Given a graph, we define "proper coloring" as coloring of the graph nodes in such way that no two adjacent nodes have the same color. If we map each color to a positive integer, we can calculate the sum of all colors assigned to the graph.
In this problem you will be given a tree (connected graph with no simple loops). Can you determine what the minimum color sum can be achieved when the tree is properly colored? (Image to the right shows a proper coloring of the second example tree with sum=11)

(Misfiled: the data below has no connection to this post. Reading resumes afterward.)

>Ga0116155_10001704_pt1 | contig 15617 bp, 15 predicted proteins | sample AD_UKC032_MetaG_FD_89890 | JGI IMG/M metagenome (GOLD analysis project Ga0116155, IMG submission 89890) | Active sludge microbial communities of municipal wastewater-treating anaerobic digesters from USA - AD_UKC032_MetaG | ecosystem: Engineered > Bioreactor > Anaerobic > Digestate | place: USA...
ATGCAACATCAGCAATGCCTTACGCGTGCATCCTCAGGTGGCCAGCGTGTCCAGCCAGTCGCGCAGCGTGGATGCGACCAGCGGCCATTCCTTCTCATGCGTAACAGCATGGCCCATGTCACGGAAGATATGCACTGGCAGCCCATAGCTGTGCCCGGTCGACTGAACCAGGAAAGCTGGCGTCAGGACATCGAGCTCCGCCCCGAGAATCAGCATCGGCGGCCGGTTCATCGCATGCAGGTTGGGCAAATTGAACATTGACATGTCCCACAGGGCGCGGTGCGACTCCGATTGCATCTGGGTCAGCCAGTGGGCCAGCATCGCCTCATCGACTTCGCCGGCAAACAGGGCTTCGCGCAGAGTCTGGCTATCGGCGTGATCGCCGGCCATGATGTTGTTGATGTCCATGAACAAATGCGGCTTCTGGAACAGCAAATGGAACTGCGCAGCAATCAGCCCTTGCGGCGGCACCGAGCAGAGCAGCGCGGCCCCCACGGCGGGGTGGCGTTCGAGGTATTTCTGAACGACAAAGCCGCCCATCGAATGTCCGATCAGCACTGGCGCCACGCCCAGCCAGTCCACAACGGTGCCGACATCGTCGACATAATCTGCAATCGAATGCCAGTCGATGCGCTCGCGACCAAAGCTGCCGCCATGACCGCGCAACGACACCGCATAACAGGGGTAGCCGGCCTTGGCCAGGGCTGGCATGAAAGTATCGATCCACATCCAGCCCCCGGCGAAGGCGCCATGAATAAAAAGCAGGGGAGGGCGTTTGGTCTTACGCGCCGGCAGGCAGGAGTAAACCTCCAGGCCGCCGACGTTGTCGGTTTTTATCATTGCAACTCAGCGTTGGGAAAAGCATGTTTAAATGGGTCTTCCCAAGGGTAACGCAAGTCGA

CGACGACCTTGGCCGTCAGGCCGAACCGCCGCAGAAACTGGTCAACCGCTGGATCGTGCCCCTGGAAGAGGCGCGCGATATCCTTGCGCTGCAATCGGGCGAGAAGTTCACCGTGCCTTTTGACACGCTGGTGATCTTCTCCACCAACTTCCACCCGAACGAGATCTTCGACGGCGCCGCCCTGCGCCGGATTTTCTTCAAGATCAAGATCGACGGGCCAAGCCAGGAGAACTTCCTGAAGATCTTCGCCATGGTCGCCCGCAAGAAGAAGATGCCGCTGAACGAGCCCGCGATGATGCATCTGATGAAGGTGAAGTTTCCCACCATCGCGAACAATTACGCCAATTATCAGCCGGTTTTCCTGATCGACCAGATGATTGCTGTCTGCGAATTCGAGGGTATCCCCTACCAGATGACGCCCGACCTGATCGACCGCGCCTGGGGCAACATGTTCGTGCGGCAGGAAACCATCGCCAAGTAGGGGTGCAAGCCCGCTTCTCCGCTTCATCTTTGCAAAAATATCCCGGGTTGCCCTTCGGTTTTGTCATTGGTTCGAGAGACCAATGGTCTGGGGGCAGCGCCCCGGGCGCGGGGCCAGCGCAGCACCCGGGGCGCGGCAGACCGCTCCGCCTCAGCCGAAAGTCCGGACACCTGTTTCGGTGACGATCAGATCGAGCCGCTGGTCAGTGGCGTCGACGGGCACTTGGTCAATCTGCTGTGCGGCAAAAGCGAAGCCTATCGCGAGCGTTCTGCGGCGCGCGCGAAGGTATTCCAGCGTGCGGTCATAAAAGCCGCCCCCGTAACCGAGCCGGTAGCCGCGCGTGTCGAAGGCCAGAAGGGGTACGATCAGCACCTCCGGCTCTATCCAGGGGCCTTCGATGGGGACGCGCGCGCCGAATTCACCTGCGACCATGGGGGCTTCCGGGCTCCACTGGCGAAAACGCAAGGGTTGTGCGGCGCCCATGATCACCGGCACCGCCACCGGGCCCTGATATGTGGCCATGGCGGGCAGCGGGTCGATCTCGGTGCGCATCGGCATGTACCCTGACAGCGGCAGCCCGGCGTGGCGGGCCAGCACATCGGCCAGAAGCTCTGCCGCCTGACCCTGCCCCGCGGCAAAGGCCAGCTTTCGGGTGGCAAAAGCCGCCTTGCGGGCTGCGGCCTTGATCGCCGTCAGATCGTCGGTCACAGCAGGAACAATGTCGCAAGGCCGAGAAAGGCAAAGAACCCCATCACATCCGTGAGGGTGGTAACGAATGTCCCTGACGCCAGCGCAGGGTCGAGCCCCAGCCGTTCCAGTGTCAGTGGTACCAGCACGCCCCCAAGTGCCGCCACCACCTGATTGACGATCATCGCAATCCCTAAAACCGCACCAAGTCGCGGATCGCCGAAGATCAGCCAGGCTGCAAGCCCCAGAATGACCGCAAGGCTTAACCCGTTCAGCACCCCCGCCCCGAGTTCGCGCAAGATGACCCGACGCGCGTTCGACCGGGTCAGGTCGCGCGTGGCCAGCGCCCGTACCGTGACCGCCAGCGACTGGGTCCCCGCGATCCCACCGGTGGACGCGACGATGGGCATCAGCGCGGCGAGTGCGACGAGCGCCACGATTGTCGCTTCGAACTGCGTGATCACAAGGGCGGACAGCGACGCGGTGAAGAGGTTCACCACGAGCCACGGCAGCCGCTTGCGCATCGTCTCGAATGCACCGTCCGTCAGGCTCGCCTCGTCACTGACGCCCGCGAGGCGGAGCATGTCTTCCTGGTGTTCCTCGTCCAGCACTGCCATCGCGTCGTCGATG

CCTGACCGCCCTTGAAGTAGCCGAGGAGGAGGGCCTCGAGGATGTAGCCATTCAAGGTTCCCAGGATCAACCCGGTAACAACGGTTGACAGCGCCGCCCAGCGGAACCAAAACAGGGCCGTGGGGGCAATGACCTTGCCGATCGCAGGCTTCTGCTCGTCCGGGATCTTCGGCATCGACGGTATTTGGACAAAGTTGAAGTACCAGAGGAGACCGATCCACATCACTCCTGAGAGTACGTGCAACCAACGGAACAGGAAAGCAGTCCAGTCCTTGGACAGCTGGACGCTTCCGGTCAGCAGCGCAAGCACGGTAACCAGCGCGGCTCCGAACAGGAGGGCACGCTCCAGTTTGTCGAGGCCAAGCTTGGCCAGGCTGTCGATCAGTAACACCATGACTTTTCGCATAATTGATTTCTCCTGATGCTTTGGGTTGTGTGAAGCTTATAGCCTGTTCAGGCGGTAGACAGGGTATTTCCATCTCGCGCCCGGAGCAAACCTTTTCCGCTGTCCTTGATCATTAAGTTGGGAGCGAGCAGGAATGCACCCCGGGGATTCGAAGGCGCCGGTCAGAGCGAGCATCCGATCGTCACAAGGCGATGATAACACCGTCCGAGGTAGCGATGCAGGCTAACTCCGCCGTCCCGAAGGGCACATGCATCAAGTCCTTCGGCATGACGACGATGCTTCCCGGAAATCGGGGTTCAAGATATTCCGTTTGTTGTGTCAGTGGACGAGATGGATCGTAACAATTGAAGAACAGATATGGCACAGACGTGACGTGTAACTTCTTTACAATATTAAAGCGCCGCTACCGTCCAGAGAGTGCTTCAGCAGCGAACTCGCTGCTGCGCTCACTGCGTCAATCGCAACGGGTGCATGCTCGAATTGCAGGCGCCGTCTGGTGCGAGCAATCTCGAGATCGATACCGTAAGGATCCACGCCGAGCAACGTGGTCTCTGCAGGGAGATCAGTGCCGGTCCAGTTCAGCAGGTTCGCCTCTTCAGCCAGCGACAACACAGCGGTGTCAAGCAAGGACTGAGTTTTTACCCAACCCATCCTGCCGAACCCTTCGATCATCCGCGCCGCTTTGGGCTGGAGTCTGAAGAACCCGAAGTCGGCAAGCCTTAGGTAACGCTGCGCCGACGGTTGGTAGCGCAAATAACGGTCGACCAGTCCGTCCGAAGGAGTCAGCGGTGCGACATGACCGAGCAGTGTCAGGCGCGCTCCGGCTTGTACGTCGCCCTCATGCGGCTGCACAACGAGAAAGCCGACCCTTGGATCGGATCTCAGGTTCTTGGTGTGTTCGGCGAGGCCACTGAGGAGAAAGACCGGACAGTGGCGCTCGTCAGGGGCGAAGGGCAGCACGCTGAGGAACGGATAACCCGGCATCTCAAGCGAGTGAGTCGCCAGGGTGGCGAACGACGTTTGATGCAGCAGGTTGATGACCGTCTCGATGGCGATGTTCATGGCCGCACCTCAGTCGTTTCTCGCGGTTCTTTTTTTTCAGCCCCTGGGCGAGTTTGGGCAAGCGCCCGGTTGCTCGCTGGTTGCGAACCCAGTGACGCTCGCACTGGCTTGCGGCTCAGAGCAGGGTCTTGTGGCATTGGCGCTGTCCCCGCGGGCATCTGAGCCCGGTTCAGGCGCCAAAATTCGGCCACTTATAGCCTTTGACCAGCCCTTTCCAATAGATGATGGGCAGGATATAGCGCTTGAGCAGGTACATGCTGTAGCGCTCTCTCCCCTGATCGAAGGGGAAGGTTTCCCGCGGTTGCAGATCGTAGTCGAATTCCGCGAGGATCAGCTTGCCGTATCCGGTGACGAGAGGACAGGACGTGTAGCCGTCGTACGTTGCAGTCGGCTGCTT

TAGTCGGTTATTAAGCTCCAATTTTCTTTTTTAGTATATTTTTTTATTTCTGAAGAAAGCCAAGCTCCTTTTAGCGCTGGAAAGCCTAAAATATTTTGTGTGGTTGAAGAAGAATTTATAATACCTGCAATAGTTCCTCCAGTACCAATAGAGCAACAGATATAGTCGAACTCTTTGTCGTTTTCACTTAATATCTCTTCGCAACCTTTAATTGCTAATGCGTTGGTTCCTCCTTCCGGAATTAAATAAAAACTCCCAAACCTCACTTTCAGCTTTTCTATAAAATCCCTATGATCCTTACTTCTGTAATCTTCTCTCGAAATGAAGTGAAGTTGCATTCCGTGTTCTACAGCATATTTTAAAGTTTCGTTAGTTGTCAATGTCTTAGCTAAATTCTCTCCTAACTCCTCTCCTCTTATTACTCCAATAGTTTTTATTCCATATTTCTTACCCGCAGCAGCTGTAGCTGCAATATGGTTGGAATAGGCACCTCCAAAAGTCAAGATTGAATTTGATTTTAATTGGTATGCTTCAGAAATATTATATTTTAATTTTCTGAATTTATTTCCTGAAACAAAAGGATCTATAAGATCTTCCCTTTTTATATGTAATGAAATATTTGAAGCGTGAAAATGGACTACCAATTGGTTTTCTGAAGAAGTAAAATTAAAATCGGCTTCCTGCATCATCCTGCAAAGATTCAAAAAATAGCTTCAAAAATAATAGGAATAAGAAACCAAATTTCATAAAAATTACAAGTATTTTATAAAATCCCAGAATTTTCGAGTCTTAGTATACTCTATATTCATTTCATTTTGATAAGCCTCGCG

The input file consists of several test cases. Each test case starts with n (1 ≤ n ≤ 10000), the number of nodes in the tree. Next n lines will be of the form "u: v1 v2 ... vk" where u is the root of a subtree and vi's are its children (0 ≤ u, vi ≤ n-1).
Every test case will be followed by a blank line. Input ends with a case n=0, which should not be processed.
For each test case print the minimum sum of colors that can be achieved by some proper coloring of the tree.
2 0: 1: 0 8 0: 1 2 3 1: 4 5 2: 3: 6 7 4: 5: 6: 7: 0